Picture, if you will, a damp autumn morning. Raindrops strike in a rhythmic pitter-patter. You hit the road, earbuds in place, unaware of the danger that lies ahead. As you increase your speed, you begin to feel it, a strange rubbing sensation.
It hurts, but you ignore it. You shuffle songs. "Enter Sandman" plays (how appropriate). You crank the volume and continue into the dark unknown.
The longer the run, the more this force begins to stalk its victims. For some, it presents as a slight discomfort under the shirt, around the nipples. Others feel it solely in their undercarriage. The truly cursed will feel it in both regions.
Chafing is a sensitive topic, taboo because it lurks in our most private areas. It's a nuisance that, out of embarrassment, we're left to deal with alone and in silence.
But the silence ends now.
Men are more likely to experience the dreaded nipple chafe. And though a snug sports bra typically minimizes any friction, women are not always immune.
When you leave the house for a marathon training run, your shirt is likely dry and light. While you're out on the road, you sweat, causing the shirt to become wet and heavy. A heavy shirt rubs your nipples.
A quick three-miler? Probably minimal damage. But on a much longer run, one with six miles or more, your post-run nipples may look like a scene out of a Tarantino movie. Adding precipitation of any kind will only exacerbate the issue. If you have ever been at the finish line of long distance race, you may have seen that unfortunate soul who attempted to run without proper protection. Red circles on his chest, bloody streaks down the front of the shirt and a grimace to match.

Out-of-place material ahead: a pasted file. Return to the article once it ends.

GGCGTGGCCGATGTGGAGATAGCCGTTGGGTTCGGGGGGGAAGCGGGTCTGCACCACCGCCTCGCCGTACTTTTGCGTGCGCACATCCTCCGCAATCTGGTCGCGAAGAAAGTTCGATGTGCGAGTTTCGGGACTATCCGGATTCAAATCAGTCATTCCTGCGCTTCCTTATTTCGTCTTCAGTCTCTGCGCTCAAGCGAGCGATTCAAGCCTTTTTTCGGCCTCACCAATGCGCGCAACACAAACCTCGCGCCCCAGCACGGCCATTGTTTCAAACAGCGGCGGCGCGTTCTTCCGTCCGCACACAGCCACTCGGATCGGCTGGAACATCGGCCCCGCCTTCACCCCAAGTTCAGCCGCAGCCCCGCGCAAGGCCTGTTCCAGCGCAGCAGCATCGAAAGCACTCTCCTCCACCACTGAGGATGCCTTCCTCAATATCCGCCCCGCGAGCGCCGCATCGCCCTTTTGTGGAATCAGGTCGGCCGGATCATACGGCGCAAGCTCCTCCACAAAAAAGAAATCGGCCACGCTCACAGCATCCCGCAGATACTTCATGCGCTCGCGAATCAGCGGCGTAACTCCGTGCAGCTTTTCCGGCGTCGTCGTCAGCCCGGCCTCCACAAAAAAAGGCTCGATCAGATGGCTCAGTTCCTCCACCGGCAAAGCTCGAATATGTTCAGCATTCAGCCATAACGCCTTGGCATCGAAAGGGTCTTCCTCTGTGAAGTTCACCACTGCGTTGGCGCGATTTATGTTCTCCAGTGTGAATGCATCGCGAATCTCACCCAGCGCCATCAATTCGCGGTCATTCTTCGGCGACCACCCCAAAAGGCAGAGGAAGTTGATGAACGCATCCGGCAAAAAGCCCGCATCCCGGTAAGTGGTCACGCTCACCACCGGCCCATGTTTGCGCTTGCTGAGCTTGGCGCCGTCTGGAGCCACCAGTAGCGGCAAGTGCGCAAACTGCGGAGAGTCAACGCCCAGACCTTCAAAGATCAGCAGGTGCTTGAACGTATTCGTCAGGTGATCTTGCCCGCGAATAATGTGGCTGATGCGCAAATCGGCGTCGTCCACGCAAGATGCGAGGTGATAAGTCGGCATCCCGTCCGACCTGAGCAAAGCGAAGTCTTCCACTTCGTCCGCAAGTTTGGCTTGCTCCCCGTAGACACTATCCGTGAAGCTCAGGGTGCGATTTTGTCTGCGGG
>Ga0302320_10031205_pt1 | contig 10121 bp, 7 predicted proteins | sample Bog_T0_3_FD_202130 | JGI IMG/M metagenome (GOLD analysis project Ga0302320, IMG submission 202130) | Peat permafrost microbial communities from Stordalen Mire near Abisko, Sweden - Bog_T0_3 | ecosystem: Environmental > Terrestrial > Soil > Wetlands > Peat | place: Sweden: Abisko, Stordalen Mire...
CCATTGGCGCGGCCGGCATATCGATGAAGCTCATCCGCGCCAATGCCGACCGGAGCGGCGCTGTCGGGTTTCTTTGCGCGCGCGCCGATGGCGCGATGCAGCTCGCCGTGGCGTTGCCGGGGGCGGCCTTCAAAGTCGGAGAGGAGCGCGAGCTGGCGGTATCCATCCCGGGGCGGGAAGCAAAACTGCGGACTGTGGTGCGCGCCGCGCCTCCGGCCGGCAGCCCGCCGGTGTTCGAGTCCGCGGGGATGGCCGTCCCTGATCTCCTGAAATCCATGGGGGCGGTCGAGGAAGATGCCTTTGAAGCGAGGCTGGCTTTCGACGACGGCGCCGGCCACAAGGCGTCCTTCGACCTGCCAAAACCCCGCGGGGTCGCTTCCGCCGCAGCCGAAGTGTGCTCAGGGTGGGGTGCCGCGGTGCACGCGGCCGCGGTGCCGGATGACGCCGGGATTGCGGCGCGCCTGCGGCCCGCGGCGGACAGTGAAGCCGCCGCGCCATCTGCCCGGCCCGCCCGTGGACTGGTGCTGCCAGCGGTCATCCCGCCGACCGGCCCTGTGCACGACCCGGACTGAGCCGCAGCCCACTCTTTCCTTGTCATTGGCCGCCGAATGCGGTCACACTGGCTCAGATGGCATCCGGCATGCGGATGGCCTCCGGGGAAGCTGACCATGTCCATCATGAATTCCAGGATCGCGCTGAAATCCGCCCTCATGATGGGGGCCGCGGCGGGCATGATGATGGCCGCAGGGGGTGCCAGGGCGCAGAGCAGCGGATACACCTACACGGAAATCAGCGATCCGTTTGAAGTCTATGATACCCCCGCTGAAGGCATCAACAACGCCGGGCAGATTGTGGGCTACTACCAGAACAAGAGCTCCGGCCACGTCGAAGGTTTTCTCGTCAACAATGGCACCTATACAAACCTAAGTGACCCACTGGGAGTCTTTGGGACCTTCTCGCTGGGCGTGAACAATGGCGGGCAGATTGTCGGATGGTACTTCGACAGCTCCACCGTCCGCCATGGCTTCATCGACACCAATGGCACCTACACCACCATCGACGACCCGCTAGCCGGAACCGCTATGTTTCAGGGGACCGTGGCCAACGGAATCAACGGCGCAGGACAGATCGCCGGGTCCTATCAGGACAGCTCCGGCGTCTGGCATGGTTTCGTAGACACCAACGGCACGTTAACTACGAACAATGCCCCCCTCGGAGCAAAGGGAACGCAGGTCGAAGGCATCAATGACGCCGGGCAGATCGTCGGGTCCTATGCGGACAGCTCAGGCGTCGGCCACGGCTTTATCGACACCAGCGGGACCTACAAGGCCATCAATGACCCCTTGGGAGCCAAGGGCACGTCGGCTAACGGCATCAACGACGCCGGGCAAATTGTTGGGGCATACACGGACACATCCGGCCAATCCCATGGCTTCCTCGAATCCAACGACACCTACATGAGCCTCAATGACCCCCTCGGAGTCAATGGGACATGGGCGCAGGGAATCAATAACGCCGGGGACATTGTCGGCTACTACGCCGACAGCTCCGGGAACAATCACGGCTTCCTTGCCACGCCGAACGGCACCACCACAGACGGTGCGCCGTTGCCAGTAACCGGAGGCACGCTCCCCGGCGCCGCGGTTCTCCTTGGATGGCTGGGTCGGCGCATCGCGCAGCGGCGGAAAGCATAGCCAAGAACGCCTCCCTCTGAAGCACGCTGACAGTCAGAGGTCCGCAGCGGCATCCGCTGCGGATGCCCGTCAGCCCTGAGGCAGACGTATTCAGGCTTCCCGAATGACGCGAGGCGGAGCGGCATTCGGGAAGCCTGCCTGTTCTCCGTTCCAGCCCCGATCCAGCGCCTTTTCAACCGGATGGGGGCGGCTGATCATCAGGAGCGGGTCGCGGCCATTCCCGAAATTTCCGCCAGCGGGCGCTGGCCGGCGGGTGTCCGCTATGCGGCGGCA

Other Chafing Areas
If the conditions are just so, anyone can be afflicted on virtually any area of the body. But the second most common area is the inner-upper thigh, due to the prolonged leg friction. Other areas include the under arms, buttocks, and even feet.
Prevention: NipGuards, Body Glide, Band-Aids and More
With all the scariness about the various areas of the body that can be afflicted by chafing, the good news is that it can be both minimized and prevented.
In the past, I have used a product called NipGuards, which are essentially circular adhesive bandages that you apply to your nipples prior to a run. This acts as a barrier between you and your shirt, preventing friction and chafing. You can find them online for about $10 for a package of 10 pairs—that makes your CPN (cost per nipple) about 50 cents. This can be a pricey option, especially if you're in the middle of a rigorous training season.
Another great remedy for those on a budget is regular old Band-Aids. After some trial and error, I've found that the wide fabric strips work best laid out in a crisscross pattern across the nipples to ensure full coverage.
For other areas of the body there are creams and roll-on sticks, such as Body Glide, that can prevent chafing in other areas. The classic standard is Vaseline because it helps to create a lubricated layer between the clothing and the body.
This training cycle, don't be rubbed the wrong way. Do what you need to prevent chafing and keep your sensitive areas happy.